Morale is affected and there are many doctors and other who may leave the NHS if the working conditions are not reasonable and if we cannot fulfil our commitment to our service users – patients come first.

    JustHealth - we need your support

    How your donation will help

    This funding will enable our lawyers to study the documents about years of negotiations, research whether patient safety will be affected, and test the arguments put by the employers and Health Secretary to consider whether the process has been fair and reasonable and the result end would be justified.

    At this stage we don’t know what the final costs may be. This will depend on how strongly the issues are disputed, whether other parties decide to support our challenge, how lengthy and complex the research will be, how many hearings will be needed and how long the final hearing is. The case has to be taken in stages and our lawyers will keep under review whether the case has good prospects. We may need to come back to you for further support, but if we do, we will explain why and what is needed. We will be transparent where our employers and the Health secretary has not been. Things have reached an impasse and there is no other obvious way out of this deadlock. An independent review by judges looking at the dispute calmly with all the evidence before them is best placed to judge the fairness of our respective positions.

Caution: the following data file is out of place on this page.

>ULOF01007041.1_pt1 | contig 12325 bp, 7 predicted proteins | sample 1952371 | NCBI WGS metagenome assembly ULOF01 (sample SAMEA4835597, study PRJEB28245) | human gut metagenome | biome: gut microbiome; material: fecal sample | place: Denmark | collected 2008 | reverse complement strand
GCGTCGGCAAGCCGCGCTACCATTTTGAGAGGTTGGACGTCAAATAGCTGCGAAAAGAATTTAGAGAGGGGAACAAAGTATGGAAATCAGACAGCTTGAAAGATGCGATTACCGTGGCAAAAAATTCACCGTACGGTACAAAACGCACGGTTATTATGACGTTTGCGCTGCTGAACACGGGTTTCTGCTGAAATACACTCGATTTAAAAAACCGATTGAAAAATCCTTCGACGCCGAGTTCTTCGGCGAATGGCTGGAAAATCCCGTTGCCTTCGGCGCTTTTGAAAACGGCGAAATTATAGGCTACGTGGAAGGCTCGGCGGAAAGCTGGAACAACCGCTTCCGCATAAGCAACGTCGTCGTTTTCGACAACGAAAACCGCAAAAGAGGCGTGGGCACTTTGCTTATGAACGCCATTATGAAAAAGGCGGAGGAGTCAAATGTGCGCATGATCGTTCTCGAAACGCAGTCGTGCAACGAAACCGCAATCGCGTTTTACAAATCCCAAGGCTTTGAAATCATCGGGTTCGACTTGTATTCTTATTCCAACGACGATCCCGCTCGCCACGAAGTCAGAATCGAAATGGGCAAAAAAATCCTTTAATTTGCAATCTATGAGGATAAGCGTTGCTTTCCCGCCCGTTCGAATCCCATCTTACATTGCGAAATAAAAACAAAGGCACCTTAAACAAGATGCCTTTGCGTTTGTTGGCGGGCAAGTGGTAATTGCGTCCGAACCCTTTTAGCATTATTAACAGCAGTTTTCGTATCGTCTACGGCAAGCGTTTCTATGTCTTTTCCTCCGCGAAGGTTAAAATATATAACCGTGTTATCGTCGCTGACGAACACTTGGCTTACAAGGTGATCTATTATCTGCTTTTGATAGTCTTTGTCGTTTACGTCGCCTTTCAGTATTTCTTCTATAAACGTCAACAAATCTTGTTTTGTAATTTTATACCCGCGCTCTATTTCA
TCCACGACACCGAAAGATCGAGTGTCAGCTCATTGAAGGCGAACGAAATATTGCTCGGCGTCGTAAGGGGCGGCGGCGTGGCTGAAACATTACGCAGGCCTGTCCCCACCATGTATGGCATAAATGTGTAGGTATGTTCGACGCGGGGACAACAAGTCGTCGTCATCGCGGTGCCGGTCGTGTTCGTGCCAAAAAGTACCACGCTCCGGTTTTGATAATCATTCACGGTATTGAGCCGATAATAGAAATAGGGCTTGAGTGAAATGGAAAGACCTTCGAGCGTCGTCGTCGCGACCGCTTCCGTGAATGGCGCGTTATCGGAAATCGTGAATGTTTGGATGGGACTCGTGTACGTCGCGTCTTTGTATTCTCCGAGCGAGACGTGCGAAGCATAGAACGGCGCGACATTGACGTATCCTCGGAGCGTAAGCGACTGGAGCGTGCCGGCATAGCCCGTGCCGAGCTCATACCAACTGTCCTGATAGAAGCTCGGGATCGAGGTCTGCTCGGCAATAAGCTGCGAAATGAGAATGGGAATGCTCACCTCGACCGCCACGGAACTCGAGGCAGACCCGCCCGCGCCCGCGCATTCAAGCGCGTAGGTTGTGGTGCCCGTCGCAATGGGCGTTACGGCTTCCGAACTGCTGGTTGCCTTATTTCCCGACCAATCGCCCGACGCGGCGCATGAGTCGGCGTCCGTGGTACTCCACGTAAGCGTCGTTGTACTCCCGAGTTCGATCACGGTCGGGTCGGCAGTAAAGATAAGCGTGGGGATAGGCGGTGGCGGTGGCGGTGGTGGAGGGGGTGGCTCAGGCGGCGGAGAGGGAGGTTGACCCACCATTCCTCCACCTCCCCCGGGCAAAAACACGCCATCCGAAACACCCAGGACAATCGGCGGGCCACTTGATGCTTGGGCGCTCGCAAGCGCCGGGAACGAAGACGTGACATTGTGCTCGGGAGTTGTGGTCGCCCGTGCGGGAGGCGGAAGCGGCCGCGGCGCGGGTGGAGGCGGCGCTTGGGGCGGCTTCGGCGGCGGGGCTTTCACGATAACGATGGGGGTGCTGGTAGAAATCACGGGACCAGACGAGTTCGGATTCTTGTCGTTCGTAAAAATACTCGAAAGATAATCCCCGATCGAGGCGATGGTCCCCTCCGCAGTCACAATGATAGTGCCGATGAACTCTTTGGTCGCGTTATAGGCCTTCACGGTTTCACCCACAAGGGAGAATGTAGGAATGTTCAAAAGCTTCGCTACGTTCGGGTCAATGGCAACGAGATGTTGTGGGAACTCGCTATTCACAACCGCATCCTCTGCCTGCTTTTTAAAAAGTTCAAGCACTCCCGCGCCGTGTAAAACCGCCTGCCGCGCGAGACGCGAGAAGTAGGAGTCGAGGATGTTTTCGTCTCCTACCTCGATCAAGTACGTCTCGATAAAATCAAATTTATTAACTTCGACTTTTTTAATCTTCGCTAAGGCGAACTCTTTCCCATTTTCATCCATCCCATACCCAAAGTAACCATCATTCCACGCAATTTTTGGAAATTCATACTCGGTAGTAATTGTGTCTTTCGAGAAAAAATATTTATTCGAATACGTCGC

• Why this is a fight to save your NHS

    This contract is UNSAFE for both patients and doctors:

    • Doctors will be tired, and we know tired doctor make mistakes
    • Doctors will be leaving the NHS, meaning longer waiting times for you
    • The cost of your care will go up as the NHS will rely on expensive temporary staff
    • The government is gambling with your lives


    The '6 Minute' Video explains our concerns.


    The video also explains why the term 'Junior Doctor' is misleading, as they may have up to 15 years experience working for the NHS.

  • Contract changes

    The government's manifesto soundbite to 'deliver a 7 day NHS' means they're imposing a new contract.